Molecular Initiating Events (MIE)
Key Events (KE)
Adverse Outcomes (AO)
|Sequence||Type||Event ID||Title||Short name|
|1||MIE||1814||benzoquinone imine and acylglucuronide metabolites||Reactive Metabolite|
|2||KE||1816||Mitochondrial dysfunction||Mitochondrial dysfunction|
|7||KE||1815||Activation of ER stress||ER stress|
|3||KE||1817||Apoptotic cell death||Apoptotic cell death|
|4||KE||1818||Immune cell activation||Immune cell activation|
|5||KE||1819||IFNγ signaling||IFNγ signaling|
|6||KE||1633||Increase in inflammation||Increase in inflammation|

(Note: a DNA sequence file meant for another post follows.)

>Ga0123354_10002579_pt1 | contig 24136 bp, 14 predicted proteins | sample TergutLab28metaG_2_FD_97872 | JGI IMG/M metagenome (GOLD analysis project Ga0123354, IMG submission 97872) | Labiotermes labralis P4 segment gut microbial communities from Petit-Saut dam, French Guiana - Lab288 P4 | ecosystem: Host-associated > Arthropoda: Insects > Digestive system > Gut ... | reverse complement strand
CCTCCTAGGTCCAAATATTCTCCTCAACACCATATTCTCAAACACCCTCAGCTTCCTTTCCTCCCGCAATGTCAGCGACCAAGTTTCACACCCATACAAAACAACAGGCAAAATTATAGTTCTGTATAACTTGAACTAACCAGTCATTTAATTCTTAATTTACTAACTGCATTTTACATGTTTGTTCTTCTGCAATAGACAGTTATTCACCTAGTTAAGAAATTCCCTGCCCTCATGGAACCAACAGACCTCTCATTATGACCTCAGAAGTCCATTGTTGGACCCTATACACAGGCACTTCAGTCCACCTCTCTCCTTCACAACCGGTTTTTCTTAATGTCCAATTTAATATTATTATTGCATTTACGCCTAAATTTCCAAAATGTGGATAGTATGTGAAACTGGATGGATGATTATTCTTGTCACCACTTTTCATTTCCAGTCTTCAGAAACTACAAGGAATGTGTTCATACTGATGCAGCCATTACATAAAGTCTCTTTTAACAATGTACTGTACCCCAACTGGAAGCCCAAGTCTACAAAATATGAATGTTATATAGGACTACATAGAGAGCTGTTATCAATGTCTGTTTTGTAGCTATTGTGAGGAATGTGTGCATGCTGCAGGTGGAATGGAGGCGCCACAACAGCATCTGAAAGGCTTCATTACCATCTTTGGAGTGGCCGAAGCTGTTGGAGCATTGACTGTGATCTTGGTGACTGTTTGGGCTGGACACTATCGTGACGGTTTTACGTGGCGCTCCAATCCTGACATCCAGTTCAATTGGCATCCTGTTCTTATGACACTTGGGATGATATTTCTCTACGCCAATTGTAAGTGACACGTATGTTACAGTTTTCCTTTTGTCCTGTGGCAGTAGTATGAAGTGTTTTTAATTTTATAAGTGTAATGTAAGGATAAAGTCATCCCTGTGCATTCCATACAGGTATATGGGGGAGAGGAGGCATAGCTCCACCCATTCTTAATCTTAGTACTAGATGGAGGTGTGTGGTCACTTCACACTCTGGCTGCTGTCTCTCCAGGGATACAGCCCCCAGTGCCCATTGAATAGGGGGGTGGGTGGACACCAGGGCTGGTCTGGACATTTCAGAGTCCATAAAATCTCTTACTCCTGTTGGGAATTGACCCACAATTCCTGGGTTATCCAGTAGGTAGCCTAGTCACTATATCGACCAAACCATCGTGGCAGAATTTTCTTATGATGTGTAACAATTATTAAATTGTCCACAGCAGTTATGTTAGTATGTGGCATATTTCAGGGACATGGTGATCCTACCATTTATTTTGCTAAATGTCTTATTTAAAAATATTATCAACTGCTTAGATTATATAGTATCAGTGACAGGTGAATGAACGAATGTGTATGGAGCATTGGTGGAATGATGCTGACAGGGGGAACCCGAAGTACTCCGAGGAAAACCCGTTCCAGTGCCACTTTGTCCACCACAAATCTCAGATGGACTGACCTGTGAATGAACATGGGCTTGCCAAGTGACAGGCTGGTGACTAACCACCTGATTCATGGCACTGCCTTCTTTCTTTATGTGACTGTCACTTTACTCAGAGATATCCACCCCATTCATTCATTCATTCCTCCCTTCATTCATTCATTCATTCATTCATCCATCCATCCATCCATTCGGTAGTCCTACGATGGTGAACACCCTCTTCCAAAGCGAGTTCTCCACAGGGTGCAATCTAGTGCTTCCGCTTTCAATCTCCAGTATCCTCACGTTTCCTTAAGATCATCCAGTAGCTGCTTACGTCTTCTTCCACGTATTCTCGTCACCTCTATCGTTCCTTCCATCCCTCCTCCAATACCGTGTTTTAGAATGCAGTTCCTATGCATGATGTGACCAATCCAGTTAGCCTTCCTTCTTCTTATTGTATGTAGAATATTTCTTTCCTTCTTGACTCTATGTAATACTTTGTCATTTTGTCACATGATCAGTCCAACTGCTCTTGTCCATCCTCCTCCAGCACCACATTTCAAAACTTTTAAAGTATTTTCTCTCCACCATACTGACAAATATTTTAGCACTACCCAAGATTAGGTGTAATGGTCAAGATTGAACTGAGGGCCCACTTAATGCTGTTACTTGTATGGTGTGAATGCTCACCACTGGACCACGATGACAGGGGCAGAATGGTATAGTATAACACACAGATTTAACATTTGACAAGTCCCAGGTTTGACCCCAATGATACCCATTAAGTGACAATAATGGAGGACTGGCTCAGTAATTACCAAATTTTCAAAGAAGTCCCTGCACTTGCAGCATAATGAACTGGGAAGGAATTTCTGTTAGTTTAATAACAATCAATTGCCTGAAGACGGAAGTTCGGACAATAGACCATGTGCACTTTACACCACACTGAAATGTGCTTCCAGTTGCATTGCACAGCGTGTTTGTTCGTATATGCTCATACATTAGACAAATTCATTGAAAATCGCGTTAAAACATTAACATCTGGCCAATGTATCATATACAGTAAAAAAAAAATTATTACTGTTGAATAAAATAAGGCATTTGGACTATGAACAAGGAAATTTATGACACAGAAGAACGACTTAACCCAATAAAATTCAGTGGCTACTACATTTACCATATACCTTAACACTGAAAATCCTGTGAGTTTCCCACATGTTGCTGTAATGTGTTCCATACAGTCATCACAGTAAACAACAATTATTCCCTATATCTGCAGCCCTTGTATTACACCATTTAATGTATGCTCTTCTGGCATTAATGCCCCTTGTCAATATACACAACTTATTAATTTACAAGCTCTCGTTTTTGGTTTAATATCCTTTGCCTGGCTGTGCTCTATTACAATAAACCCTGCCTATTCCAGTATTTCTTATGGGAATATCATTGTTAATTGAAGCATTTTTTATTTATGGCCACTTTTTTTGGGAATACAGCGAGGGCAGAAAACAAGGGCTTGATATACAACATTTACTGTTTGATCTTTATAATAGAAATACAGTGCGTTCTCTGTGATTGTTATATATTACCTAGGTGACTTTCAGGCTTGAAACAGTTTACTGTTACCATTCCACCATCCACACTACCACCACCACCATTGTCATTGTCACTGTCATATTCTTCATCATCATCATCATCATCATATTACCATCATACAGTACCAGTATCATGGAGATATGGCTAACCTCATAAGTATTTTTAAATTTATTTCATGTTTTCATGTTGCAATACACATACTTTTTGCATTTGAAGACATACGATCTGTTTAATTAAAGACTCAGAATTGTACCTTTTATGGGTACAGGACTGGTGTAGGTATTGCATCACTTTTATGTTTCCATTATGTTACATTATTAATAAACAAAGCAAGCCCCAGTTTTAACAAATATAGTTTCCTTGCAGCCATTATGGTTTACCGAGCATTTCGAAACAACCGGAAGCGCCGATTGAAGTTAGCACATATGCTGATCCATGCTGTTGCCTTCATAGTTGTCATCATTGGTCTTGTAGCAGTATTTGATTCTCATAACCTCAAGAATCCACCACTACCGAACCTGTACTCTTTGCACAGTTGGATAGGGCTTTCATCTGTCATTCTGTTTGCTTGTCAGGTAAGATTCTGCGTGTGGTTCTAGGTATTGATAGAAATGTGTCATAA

|8||AO||1820||Immune mediated hepatitis||hepatitis|
Relationships Between Two Key Events (Including MIEs and AOs)
|Reactive Metabolite leads to Mitochondrial dysfunction||adjacent||High||High|
|Mitochondrial dysfunction leads to Apoptotic cell death||adjacent||High||High|
|Reactive Metabolite leads to Immune cell activation||adjacent||High||High|
|Mitochondrial dysfunction leads to ER stress||adjacent||High||High|
|Immune cell activation leads to IFNγ signaling||adjacent||High||Low|
|IFNγ signaling leads to Increase in inflammation||adjacent||High||Low|
|Apoptotic cell death leads to Increase in inflammation||adjacent||High||Moderate|
|Increase in inflammation leads to hepatitis||adjacent||High||High|
|ER stress leads to Apoptotic cell death||adjacent||High||High|
Life Stage Applicability
Overall Assessment of the AOP
Domain of Applicability
Essentiality of the Key Events